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CENTURY 21, INC. v. DIAMOND STATE INSURANCE COMPANY

May 13, 2004.

CENTURY 21, INC., et al., d/b/a CENTURY 21 DEPARTMENT STORES, LLC, Plaintiff -v.- DIAMOND STATE INSURANCE COMPANY, Defendant


The opinion of the court was delivered by: GERARD E. LYNCH, District Judge

OPINION AND ORDER

Century 21, Inc. ("Century") moves for partial summary judgment against Diamond State Insurance Company ("Diamond") seeking a judgment declaring that Diamond must defend it in a trademark infringement action and awarding it the fees thus far incurred in defending that action. Diamond cross-moves, disavowing any duty to defend or indemnify Century. Because Century's claim does not, as a matter of New York law, fall within the terms of its policy with Diamond, Century's motion will be denied, Diamond's motion granted, and this action dismissed.

  BACKGROUND

  Century, a retail store in Manhattan that sells goods including "personal apparel such as wallets, handbags, suitcases and briefcases" (Sultan Aff. ¶ 2), entered into an insurance contract with Diamond. (P. Rule 56.1 Stmt. ¶ 2.) The contract covered the term April 1, 1999, to April 1, 2002 (id.; D. Rule 56.1 Stmt. ¶ 5), and insured Century for, among other things, "[a]dvertising injury' caused by an offense committed in the course of advertising [Century's] goods." (Sultan Aff., Ex. C, Form CG 00 01 01 96 at 4.) The insurance policy defined "advertising injury," in turn, as
injury arising out of one or more of the following offenses:
a. Oral or written publication of material that slanders or libels a person or organization or disparages a person's or organization's goods, products or services;
b. Oral or written publication of material that violates a person's right of privacy;
c. Misappropriation of advertising ideas or style of doing business; or
d. Infringement of copyright, title or slogan.
(Id. at 10.)

  In June 2002, Gucci America, Inc. ("Gucci") filed a complaint against Century and others for trademark infringement and unfair competition. (Sultan Aff. ¶ 4; Ex. D.) Gucci Am., Inc. v. Big M Corp., No. 02 Civ. 3191 (S.D.N.Y. June 19, 2002.) The complaint alleges that defendants distributed and sold "handbag and wallet items . . . bearing copies of one or more of the various Gucci Trademarks." (Sultan Aff., Ex. D ¶ 17.) While it does not allege specifically that Century wrongfully advertised goods bearing Gucci's trademarks (D. Rule 56.1 Stmt. ¶ 4), it does allege that defendants, presumably including Century, "affixed, applied, or used in connection with the sale of [their] goods, false descriptions and representations," and "marketed, distributed and sold goods in connection with a colorable imitation and simulation of Gucci Trademarks." (P. Resp. to D. Rule 56.1 Stmt. ¶ 2 Sultan Aff., Ex. D. ¶¶ 26, 28.)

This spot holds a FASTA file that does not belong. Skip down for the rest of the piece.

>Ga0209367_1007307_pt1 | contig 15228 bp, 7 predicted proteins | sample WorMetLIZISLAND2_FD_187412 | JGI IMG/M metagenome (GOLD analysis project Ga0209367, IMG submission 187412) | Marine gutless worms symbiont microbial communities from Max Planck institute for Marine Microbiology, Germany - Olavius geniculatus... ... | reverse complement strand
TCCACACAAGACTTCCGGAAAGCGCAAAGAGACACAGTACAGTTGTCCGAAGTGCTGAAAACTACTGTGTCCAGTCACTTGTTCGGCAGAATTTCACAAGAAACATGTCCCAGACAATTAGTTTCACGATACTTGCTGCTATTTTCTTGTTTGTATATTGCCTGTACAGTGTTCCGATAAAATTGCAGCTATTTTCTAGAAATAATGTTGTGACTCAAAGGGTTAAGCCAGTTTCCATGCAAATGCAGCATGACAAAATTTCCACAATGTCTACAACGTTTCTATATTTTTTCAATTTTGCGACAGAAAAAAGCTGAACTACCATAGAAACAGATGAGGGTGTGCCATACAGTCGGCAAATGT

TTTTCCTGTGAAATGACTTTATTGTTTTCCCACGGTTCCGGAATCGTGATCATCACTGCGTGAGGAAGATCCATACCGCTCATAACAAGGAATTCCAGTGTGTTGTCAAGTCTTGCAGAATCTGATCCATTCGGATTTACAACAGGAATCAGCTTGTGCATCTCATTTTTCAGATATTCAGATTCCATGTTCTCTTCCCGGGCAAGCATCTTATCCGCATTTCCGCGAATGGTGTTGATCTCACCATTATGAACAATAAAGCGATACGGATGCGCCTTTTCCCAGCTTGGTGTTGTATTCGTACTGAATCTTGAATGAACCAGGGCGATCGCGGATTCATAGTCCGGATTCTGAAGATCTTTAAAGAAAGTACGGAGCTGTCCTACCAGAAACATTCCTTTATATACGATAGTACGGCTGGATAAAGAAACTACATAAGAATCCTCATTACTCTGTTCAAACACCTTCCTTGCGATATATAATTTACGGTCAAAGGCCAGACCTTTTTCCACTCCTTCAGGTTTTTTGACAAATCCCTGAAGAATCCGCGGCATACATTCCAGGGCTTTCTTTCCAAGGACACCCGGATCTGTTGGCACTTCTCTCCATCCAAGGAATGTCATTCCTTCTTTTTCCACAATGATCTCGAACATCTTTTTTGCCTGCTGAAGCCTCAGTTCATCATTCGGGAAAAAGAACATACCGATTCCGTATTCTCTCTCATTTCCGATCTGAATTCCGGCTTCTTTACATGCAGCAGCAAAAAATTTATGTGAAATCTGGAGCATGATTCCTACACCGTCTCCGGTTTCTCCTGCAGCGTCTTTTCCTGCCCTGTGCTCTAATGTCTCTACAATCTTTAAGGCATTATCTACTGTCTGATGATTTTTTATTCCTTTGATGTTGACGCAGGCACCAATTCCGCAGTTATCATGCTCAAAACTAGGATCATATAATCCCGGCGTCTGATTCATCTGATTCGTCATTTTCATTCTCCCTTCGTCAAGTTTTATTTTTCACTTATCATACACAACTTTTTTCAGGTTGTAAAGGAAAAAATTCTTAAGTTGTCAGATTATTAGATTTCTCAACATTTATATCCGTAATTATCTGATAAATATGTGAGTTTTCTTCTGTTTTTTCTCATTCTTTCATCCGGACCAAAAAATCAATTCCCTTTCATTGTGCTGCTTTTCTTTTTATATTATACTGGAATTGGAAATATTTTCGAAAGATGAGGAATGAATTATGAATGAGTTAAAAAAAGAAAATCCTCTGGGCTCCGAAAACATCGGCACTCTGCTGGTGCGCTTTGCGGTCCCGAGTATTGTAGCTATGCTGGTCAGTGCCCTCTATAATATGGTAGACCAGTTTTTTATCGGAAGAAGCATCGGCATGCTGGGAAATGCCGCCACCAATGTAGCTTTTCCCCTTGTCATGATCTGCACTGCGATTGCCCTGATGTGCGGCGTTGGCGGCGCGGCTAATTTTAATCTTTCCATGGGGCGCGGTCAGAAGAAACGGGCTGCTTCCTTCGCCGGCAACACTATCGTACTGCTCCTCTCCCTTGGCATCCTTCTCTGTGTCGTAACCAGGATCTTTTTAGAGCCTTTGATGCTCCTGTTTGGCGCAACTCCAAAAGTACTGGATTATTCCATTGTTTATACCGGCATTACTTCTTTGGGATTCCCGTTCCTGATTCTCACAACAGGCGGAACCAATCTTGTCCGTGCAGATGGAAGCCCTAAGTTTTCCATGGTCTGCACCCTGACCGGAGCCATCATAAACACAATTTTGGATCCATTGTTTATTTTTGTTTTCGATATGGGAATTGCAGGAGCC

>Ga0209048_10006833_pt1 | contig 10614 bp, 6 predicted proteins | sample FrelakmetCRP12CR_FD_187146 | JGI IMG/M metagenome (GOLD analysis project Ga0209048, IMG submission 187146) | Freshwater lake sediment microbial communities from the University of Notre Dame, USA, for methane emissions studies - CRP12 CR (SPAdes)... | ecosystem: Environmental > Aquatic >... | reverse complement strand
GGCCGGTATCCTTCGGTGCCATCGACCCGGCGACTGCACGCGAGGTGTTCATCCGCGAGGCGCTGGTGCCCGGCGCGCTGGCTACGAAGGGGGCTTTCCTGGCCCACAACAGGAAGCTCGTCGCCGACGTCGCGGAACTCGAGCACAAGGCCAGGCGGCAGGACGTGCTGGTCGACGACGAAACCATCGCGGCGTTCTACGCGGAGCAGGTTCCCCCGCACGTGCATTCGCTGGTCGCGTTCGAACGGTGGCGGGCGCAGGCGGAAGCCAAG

By letter dated May 3, 2002, within ten days of receiving Gucci's complaint, Century notified Diamond of the Gucci action, provided it copies of the summons and complaint, and requested confirmation that Diamond would defend Century. (Sultan Aff. ¶ 8; Ex. E.) By letter dated May 17, 2002, Diamond disavowed coverage on several grounds, including that Century's claim did not qualify as "advertising injury." (Sultan Aff. ¶ 9; Ex. F at 3.) Century then retained counsel to represent it in the Gucci action. (P. Rule 56.1 Stmt. ¶ 8.) In July 2003, Century filed this action against Diamond, seeking contractual damages and a judgment declaring that Diamond must defend and indemnify Century in connection with the Gucci action.